Chemainus Secondary School today.
It's nice to know that, even though they have fewer students than they had in my day, they now have Theater. Go, Chemainus!
I have many memories of high school, most of them bad.
I was small, a year younger than my classmates, obviously "foreign," and subject to bullying for which there was even less recourse than there is today. I was sheltered and naive. Academically, I did fairly well, and I read a lot. I was a bookworm and teacher's pet. I was a Dumbell, a Doorbell, a Snorebell, a Toesmell--because my surname was "Dobell." My first name was "Veronica," so the more "sophisticated" of my schoolmates thought my initials were hilarious.
I took a Physics class, which, while open to girls, was considered to be a "Boys Only" club. I paid for that. Oh, did I pay! In the beginning, there were several girls, but, one by one, they dropped out. I was too stubborn for that, so I endured the blatant sexual harassment for over a year, until the teacher figured out what was going on and put a stop to it. I never did tell anyone.
Perhaps if I had stayed nearby, and got to know these people as adults, I would not have retained such bitter memories all these years, but the only way I survived those years was to dream of leaving. Leaving, and going to a place where nobody knew me, where I could be myself (whoever that was), and where there just might be people who thought like I did.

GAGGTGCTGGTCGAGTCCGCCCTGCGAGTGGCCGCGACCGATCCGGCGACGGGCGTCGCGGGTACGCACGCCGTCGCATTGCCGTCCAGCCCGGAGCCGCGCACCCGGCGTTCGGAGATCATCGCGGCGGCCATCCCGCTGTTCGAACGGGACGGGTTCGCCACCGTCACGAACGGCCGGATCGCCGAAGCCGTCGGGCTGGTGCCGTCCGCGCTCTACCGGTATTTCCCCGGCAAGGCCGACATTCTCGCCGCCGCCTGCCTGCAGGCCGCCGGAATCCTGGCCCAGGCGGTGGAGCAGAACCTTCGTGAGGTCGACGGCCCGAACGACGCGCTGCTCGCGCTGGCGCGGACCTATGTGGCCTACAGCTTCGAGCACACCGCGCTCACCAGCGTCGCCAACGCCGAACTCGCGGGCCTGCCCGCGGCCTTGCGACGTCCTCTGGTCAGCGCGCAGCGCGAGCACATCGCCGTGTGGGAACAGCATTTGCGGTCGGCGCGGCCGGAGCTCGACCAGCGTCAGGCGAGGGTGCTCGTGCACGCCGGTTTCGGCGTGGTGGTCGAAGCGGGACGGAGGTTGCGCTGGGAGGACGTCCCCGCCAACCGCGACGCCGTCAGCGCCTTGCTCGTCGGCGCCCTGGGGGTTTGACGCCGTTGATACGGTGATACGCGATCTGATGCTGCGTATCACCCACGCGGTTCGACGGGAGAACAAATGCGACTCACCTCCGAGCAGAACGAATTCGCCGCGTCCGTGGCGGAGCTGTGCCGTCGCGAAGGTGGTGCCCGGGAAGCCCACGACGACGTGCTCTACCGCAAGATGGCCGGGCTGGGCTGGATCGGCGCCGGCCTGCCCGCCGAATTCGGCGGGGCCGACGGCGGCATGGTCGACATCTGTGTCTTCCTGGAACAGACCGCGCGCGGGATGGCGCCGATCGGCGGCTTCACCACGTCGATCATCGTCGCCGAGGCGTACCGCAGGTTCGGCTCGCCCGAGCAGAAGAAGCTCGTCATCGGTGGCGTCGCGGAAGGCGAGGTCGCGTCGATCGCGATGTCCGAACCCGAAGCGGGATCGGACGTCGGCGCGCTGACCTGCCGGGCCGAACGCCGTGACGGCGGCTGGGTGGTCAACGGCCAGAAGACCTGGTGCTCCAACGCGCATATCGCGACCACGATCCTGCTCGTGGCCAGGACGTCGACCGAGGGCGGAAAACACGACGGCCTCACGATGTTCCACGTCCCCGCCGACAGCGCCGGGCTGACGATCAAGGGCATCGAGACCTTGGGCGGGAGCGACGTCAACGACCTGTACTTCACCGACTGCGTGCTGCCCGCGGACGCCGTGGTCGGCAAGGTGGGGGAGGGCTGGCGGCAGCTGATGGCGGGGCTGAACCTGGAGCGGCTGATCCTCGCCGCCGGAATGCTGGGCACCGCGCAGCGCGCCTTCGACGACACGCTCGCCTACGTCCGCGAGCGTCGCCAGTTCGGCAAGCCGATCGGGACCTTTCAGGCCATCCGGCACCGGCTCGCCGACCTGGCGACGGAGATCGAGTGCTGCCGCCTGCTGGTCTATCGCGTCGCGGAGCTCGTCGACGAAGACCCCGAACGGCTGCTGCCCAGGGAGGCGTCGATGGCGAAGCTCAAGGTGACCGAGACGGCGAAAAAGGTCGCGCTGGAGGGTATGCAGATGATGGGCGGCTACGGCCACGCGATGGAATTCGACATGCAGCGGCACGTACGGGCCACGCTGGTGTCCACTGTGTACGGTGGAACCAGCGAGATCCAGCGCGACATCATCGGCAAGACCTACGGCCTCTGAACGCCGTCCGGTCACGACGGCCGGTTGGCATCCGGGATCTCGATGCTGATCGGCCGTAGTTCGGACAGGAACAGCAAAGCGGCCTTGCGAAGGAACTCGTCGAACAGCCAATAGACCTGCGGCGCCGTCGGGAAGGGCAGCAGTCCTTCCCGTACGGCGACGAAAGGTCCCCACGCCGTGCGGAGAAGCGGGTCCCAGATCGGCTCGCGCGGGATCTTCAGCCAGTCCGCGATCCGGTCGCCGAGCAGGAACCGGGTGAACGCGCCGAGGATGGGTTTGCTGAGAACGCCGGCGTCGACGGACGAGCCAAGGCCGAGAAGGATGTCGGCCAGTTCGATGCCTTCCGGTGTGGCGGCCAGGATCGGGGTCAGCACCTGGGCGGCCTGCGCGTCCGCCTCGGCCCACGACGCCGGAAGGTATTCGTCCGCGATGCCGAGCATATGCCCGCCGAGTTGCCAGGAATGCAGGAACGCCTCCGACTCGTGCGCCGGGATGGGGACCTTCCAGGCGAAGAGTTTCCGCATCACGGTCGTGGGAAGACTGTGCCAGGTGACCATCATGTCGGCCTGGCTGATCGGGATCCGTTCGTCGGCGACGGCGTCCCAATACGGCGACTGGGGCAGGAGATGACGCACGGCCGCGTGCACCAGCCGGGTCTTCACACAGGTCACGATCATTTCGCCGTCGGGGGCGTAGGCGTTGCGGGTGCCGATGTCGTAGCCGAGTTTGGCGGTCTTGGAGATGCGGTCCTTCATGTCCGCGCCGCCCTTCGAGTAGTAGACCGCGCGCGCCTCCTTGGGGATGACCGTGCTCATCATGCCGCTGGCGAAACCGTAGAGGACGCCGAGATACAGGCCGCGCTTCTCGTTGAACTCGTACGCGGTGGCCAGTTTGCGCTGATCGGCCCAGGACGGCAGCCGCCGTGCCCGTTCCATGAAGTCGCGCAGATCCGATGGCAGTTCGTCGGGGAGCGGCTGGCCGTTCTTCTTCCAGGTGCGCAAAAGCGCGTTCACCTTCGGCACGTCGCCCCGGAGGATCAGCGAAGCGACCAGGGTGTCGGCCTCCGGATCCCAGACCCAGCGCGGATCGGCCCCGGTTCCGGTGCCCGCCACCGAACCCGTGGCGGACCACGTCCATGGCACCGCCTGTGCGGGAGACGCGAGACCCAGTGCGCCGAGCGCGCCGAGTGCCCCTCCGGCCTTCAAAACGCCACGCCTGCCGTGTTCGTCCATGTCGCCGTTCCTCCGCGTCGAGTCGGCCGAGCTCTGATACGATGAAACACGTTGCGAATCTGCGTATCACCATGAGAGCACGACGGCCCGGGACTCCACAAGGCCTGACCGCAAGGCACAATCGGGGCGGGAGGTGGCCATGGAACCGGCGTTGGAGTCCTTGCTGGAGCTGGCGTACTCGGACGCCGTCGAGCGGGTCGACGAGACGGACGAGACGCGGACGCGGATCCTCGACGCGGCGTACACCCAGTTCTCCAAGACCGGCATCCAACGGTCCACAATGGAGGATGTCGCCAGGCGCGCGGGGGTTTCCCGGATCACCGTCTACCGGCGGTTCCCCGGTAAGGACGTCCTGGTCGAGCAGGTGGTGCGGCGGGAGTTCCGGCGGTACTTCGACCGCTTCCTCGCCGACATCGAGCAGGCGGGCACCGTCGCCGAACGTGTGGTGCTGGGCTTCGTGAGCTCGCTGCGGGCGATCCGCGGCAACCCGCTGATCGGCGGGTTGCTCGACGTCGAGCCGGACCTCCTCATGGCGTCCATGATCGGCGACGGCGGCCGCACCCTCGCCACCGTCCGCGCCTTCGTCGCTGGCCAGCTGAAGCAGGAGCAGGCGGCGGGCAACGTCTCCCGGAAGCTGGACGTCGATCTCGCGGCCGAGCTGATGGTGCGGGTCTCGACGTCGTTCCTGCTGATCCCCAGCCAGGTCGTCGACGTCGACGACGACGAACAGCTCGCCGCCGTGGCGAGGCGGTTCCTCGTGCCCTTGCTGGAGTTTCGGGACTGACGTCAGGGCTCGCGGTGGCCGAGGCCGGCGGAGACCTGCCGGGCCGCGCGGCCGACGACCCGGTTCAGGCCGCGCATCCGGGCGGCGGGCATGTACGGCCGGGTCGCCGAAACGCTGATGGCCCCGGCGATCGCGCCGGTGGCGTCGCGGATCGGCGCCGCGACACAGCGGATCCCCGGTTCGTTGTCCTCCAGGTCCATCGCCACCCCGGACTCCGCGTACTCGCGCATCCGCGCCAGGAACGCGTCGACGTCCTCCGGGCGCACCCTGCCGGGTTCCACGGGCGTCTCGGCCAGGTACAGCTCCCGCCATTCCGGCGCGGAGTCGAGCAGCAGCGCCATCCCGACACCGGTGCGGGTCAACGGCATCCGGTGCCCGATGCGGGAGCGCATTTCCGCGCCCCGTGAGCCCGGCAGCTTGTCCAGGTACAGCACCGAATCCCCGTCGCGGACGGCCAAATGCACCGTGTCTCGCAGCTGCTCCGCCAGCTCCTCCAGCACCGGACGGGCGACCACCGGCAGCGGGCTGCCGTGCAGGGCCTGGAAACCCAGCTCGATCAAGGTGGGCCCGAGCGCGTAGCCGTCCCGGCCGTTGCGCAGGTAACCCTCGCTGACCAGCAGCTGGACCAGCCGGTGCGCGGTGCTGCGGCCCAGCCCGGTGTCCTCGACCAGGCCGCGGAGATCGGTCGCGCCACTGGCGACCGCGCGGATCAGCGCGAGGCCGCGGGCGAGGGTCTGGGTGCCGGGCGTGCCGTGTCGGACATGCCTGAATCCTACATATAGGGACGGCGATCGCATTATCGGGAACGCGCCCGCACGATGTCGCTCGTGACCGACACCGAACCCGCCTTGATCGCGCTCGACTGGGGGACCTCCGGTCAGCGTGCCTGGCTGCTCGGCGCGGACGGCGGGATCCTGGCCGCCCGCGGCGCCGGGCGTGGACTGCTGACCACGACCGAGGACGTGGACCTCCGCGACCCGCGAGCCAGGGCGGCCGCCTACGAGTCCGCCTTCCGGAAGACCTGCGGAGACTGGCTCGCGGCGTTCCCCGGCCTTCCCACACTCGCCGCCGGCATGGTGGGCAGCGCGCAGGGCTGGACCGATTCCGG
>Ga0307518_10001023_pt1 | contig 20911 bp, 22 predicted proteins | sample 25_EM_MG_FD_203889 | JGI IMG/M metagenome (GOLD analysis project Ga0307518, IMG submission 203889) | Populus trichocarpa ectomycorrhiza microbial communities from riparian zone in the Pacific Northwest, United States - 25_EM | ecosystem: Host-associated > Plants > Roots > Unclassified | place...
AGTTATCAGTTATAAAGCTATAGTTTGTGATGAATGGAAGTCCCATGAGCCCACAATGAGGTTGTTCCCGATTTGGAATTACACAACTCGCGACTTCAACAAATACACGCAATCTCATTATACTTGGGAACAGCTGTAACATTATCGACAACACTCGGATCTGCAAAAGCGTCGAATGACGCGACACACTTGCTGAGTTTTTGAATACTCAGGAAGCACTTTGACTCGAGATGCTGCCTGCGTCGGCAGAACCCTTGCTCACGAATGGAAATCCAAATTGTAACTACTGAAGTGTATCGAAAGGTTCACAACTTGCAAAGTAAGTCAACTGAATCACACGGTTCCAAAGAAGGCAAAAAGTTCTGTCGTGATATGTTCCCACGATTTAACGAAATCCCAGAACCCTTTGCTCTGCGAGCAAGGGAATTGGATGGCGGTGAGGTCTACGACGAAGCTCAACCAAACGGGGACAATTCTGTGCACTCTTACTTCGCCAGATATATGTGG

I had friends; good friends. We had a lot of fun outside of school, and did the best we could within the walls.
There was the Art Room, where a fairly liberal teacher would let a small group of us congregate during lunch hour. I still never knew when one of the "others" would stick his head in the door and yell, "Hey, V. D!"--and tear off down the hall, laughing his ass off. Still, in the art room, several of us would discuss life, society, the future, and who was asking whom to the Graduation Dance. It was an oasis.
Lunch was a joy. We had an hour, and there were no rules about staying on campus. Many walked home for lunch, but I lived too far away. Sometimes I brought my own lunch. When I did, it was usually a tuna sandwich with a whole tomato and a wax paper twist of salt and pepper.
Frequently, I would raid my dad's pocket change for thirty-five cents so I could buy a hot dog. Oh, those hot dogs! Ambrosia! I could smell the onions grilling all over the school. A hot dog with grilled onions is still one of my favourite comfort foods.
If the weather was nice, sometimes we would walk all the way to the Chemainus Bakery, down by the ferry dock. They made the most outstanding pastries, including Scotch Oat Cakes, with big chunks of cheddar cheese baked into them. The walk was about half a mile, so we had to sort of hustle to get there and back, but those oat cakes, and the freedom of the walk, made it worthwhile.
They say that life is a vast ocean of boredom, punctuated with bursts of joy. This was certainly true of high school.